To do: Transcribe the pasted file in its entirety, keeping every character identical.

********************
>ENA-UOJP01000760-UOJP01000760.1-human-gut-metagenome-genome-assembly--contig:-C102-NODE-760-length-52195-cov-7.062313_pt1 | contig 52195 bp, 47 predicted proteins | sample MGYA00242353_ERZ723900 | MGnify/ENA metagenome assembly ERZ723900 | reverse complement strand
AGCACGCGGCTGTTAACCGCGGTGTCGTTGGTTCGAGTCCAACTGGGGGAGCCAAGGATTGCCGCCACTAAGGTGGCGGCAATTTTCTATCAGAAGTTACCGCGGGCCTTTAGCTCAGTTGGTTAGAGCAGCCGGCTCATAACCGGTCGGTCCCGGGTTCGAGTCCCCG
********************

>ENA-UOJP01000760-UOJP01000760.1-human-gut-metagenome-genome-assembly--contig:-C102-NODE-760-length-52195-cov-7.062313_pt1 | contig 52195 bp, 47 predicted proteins | sample MGYA00242353_ERZ723900 | MGnify/ENA metagenome assembly ERZ723900 | reverse complement strand
AGCACGCGGCTGTTAACCGCGGTGTCGTTGGTTCGAGTCCAACTGGGGGAGCCAAGGATTGCCGCCACTAAGGTGGCGGCAATTTTCTATCAGAAGTTACCGCGGGCCTTTAGCTCAGTTGGTTAGAGCAGCCGGCTCATAACCGGTCGGTCCCGGGTTCGAGTCCCCG